Mycophenolate mofetil (MMF) is a safe and effective treatment for neuromyelitis optica spectrum disorder (NMOSD), an autoimmune inflammatory disorder of the central nervous system that is often misdiagnosed as multiple sclerosis.
So-Young Huh, MD, of Kosin University College of Medicine in Busan, Korea, and colleagues evaluated the efficacy and safety of MMF for the treatment of NMOSD since the effectiveness of the treatment was only previously tested in a small number of studies.
The researchers reviewed the results of 59 patients with NMOSD, some with a limited form of the disorder, who were treated with MMF. The patients’ relapse rates and disability were measured and adverse effects were recorded.
Out of the original group, 58 patients were evaluated. The median post-treatment with MMF relapse rate was significantly lower than the pre-treatment relapse rate (0.0 vs 1.5;P < .001), and the Expanded Disability Status Scores of the patients also significantly decreased after treatment (3.0 vs 2.5; P = .005). 60% of patients were relapse free, and disability scores were stable or improved in 91% of patients. Overall, 14 patients discontinued MMF treatment due to various issues, including ongoing relapse, rash, pregnancy, and financial problems.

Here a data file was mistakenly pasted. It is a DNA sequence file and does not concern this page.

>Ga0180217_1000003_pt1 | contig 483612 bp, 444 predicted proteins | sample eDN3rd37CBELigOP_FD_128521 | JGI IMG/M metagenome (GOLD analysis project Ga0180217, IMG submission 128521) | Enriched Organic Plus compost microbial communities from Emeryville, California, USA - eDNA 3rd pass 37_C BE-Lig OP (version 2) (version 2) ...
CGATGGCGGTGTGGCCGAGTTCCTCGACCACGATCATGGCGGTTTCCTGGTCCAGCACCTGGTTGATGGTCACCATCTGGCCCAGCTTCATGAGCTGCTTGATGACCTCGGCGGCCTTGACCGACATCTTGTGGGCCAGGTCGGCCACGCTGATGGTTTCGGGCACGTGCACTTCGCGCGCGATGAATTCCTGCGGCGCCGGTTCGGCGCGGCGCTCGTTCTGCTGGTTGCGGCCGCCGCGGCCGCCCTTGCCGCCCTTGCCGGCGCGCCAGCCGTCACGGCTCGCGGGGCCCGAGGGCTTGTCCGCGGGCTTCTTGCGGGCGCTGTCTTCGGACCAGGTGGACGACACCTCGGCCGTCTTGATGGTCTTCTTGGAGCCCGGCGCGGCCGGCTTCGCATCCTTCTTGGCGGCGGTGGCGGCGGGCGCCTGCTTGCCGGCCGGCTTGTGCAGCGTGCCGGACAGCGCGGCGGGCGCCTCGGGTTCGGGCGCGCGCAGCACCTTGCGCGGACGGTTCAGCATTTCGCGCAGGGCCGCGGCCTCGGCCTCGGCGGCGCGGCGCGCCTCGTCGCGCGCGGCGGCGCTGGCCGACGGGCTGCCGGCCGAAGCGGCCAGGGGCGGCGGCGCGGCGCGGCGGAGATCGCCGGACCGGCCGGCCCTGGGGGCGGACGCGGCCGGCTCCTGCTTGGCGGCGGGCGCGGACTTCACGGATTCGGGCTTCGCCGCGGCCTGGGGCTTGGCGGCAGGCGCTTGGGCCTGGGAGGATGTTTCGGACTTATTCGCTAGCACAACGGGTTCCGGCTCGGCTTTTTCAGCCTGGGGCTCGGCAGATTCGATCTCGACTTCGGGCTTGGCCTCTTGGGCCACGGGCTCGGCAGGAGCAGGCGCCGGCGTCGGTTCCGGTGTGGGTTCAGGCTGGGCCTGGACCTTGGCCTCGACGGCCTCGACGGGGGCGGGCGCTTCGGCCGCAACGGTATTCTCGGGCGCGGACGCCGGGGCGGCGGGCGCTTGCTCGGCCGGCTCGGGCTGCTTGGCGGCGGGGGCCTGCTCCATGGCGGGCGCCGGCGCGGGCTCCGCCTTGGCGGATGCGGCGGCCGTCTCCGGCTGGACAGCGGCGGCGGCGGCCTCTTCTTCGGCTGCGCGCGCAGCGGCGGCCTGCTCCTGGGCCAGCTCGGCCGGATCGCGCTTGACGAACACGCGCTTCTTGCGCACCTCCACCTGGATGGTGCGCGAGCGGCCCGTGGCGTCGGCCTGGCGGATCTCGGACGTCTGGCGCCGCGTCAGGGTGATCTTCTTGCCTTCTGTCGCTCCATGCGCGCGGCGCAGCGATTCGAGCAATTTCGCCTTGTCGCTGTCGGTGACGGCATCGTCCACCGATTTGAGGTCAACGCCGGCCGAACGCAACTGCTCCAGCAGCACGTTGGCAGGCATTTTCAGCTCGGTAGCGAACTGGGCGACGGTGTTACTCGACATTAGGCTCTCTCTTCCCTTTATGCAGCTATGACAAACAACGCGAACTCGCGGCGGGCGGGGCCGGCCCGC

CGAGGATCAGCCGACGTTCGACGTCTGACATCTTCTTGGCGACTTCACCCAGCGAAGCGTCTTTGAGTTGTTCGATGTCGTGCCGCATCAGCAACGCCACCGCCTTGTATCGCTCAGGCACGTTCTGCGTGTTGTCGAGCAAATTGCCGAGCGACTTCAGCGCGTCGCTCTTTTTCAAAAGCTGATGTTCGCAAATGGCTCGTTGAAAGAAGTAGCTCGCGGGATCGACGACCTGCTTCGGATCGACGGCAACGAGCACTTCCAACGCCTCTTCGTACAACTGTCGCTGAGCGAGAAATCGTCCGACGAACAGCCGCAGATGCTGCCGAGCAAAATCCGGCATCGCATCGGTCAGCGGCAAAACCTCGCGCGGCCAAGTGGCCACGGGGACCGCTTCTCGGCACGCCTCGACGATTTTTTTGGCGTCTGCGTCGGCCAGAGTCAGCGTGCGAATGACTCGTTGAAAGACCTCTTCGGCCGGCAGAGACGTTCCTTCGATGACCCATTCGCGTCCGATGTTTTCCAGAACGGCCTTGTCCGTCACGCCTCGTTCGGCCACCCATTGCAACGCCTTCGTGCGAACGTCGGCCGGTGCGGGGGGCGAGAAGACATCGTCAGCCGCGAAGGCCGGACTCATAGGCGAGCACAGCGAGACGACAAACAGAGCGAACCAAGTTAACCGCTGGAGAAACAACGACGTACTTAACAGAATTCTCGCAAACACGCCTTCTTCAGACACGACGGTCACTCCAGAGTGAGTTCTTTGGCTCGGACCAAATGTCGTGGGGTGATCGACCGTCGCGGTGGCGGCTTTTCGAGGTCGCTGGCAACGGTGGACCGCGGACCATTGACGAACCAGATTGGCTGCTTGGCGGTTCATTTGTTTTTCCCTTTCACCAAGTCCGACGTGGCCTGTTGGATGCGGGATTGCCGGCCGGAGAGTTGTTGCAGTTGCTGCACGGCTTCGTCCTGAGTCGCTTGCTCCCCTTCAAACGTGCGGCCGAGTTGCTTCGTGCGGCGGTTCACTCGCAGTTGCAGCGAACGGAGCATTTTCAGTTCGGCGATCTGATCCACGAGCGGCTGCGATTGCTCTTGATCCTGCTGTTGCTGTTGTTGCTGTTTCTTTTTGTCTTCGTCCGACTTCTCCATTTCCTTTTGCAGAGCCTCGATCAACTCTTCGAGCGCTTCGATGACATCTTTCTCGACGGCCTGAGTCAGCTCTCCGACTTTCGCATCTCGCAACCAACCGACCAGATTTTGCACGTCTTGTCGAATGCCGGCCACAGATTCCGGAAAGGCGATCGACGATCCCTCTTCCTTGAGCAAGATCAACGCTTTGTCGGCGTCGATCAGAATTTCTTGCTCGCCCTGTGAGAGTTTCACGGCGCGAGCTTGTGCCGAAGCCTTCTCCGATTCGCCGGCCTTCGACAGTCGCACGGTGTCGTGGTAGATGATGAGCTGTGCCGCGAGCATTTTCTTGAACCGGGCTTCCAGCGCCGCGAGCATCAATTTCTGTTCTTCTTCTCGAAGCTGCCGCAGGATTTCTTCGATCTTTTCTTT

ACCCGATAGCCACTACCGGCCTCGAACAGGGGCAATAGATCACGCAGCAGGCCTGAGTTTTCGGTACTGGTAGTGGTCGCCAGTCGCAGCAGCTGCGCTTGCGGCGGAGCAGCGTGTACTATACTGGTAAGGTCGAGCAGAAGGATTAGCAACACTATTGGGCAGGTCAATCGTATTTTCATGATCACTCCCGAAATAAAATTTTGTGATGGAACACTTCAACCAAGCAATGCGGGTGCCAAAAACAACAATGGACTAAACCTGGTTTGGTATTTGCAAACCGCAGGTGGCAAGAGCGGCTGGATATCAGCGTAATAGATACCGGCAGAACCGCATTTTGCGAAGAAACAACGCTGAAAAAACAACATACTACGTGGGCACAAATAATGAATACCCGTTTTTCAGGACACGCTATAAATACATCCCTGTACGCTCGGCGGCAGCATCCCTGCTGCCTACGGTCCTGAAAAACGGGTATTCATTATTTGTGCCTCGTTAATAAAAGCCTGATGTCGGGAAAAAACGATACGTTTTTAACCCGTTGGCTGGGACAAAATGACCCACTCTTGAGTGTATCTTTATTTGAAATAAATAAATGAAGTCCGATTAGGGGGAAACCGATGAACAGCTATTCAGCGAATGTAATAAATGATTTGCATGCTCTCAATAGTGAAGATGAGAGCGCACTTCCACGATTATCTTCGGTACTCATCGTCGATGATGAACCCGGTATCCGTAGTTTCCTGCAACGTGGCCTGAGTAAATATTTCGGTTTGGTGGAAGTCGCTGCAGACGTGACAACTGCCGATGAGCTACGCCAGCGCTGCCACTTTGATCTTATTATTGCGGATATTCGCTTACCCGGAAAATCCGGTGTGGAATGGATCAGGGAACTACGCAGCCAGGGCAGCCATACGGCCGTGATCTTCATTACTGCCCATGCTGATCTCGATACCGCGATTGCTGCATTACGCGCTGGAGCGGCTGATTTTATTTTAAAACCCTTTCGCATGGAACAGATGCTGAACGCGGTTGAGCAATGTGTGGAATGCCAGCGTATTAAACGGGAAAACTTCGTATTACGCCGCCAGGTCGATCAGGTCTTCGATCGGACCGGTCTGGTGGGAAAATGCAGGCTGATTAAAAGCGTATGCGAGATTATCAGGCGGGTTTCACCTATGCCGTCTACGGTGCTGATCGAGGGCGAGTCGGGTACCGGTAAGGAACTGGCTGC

The researchers concluded that MMF treatment was well tolerated overall, reduced relapse rates, and improved or stabilized disability in patients with NMOSD.
Neuromyelitis optica spectrum disorder (NMOSD) is an autoimmune inflammatory disorder of the central nervous system. Recently, various immunosuppressant medications were introduced as therapeutic options for preventing relapse of NMOSD. However, our understanding of the effectiveness of mycophenolate mofetil (MMF) in treating patients with NMOSD is based on only a small number of studies.
So-Young Huh, MD, of Kosin University College of Medicine in Busan, Korea, and colleagues evaluated the efficacy and safety of MMF treatment in 59 patients with NMOSD through a three-center retrospective review.